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Words Matter Tue 18 Nov 08

Written_or_spoken_christy_b_2I ran across an interesting article, "Lighten Up On Language"  by Ellen Perlman.  What made it interesting for me was that Perlman talks about one of my favorite topics - the words we use to communicate.  Perhaps I should say it talks about how the words we use hinder our communications.

As she points out, "Language matters. It shapes how people interpret concepts — or whether they think about them at all. And whether, in a serendipitous elevator ride with a mayor or governor, a CIO could quickly make his or her case."  I couldn't agree more.

Perlman wrote her article for Governing.com and therefore naturally talks with public policy experts.  Interestingly enough she quotes an expert that illustrates how some words can dull your message through two example words commonly used in government: infrastructure and architecture.  Two examples that also have meaning in the IT world.  As Perlman explains:

"Using a big word as shorthand doesn't advance a technology department's cause with non-technologists, who draw a blank when they try to apply architecture to something digital."

Technical jargon and acronyms may be efficient and precise when talking with other IT people but when conversing with not-IT folks it is unhelpful.  Specifically, it can drive people away from our message.

The purpose of our communications are to convey information and also quite frequently to "sell" a concept or project.  While efficiency and precision are nice, achieving our purpose is more important.  Would you rather efficiently state your proposal using technical jargon if it meant not getting it approved or would you rather get the approval?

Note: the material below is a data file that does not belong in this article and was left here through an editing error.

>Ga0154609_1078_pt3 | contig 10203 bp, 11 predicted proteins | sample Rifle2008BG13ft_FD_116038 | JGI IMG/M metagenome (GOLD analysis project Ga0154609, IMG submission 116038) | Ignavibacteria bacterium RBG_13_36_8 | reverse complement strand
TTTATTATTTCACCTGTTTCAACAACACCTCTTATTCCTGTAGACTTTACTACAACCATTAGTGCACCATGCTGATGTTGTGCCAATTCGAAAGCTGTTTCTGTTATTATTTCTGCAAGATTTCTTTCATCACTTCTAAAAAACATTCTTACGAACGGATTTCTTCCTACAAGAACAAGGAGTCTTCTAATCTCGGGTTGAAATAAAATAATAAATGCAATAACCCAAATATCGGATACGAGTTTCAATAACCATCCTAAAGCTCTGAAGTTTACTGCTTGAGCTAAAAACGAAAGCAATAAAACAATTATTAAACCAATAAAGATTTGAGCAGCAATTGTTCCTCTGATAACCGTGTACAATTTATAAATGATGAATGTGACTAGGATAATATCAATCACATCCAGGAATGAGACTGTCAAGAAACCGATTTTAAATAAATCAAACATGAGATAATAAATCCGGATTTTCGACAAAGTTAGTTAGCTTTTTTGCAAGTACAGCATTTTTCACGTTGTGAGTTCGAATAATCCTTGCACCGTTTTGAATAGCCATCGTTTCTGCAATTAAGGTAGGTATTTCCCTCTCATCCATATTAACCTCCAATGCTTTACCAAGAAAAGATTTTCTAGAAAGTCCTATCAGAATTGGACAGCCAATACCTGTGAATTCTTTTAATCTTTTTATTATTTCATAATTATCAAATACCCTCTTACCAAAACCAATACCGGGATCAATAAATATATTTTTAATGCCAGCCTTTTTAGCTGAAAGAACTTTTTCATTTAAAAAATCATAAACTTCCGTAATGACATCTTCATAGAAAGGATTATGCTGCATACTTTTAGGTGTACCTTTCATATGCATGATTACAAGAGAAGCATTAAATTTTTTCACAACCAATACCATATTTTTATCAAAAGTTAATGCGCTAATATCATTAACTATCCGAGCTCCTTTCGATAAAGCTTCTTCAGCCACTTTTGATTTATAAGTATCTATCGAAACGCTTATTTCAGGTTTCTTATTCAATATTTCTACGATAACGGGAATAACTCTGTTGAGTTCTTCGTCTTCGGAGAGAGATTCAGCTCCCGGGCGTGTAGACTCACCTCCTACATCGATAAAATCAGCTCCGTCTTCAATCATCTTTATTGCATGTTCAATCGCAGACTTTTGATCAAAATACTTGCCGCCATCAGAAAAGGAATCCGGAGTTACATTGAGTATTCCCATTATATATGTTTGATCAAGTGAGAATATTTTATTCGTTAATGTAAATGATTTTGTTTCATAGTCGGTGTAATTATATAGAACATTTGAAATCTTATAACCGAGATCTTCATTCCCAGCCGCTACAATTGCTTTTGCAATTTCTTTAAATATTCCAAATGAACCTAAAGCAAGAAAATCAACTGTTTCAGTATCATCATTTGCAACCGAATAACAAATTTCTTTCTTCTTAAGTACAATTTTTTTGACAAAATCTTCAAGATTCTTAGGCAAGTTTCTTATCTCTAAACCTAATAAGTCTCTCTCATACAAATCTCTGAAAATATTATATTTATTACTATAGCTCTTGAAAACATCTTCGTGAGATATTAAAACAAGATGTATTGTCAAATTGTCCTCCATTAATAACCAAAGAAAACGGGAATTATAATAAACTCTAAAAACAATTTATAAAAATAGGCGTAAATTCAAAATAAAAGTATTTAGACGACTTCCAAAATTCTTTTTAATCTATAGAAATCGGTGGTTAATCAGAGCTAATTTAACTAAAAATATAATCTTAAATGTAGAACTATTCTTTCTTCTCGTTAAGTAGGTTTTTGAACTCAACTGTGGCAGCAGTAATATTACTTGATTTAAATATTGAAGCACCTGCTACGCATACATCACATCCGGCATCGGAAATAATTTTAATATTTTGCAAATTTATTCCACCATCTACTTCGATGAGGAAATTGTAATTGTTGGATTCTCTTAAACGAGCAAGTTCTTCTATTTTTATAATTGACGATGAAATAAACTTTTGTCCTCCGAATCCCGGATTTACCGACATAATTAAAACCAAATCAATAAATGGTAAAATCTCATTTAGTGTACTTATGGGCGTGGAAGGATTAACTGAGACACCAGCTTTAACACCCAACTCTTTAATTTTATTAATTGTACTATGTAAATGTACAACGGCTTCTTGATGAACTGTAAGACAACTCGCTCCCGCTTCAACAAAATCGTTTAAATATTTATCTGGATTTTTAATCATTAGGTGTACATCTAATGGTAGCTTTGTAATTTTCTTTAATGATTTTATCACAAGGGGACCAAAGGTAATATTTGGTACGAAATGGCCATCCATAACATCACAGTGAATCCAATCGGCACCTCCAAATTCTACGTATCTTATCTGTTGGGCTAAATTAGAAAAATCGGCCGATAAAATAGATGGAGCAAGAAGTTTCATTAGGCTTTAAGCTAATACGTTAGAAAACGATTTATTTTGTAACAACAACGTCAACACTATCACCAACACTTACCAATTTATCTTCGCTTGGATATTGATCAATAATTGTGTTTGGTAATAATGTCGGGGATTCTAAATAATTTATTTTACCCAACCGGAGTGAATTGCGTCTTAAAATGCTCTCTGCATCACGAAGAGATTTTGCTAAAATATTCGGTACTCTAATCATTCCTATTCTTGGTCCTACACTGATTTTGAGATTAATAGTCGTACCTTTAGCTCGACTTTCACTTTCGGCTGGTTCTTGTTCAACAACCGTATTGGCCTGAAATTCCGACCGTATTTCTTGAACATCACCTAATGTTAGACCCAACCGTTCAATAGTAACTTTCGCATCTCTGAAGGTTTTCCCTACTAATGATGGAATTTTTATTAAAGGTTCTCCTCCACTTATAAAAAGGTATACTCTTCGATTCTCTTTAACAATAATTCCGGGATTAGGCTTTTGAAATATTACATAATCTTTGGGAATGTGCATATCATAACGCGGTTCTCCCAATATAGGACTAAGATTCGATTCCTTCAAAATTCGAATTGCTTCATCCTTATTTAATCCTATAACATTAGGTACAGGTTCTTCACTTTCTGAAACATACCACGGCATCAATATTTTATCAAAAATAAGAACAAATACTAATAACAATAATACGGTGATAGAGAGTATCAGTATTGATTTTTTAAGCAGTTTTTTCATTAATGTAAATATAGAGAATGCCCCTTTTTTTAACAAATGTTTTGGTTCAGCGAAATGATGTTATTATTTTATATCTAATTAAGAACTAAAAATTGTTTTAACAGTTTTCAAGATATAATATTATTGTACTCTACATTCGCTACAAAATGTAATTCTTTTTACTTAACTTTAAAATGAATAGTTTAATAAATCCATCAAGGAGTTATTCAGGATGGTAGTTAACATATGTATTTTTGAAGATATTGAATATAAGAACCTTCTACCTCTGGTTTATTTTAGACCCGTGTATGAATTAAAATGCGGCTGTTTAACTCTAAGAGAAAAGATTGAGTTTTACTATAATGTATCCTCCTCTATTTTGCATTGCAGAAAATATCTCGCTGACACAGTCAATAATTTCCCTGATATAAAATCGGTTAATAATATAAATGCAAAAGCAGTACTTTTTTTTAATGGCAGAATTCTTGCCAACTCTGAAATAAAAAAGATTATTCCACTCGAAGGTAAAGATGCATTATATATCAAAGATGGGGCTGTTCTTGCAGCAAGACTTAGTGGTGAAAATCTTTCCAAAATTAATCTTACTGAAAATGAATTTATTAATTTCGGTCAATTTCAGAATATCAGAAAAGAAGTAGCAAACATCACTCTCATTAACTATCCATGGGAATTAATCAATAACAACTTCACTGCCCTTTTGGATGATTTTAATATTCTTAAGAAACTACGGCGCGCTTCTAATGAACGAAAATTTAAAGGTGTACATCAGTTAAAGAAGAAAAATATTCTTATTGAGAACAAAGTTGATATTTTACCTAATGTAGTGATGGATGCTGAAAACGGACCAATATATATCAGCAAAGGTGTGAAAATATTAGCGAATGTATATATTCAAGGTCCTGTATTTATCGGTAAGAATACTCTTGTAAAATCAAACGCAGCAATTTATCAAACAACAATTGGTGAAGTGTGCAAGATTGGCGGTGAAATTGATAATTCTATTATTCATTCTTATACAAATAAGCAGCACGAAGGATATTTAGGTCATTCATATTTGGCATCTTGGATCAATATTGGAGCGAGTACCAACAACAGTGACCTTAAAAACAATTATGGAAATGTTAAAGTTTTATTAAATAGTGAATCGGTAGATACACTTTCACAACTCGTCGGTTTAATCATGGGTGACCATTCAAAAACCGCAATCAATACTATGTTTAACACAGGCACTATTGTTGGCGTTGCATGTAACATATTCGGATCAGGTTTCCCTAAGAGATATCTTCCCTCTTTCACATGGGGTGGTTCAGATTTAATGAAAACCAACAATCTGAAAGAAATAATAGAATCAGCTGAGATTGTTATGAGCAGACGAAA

One of the public policy experts Perlman talked with suggested a simple exercise -- asking people to explain technical terms in one sentence.  I'd like to expand this to one simple sentence.  Ideally, a sentence that doesn't use (or at least minimally uses) other technical terms and doesn't ramble on forever.  The reason for this is that by doing this:

  • it makes us focus on the key elements and weed out the minutia
  • it helps create the story or picture that allows others to visualize and understand the concept

I'm not trying to suggest that we talk down to people but rather we communicate at the level of our audience.  Use the jargon and acronyms when your audience understands them and appreciate all they imply but avoid them when they don't.

What tips do you have for communicating IT concepts and projects to non-IT folks?

"written or spoken" photo by {christy_b}

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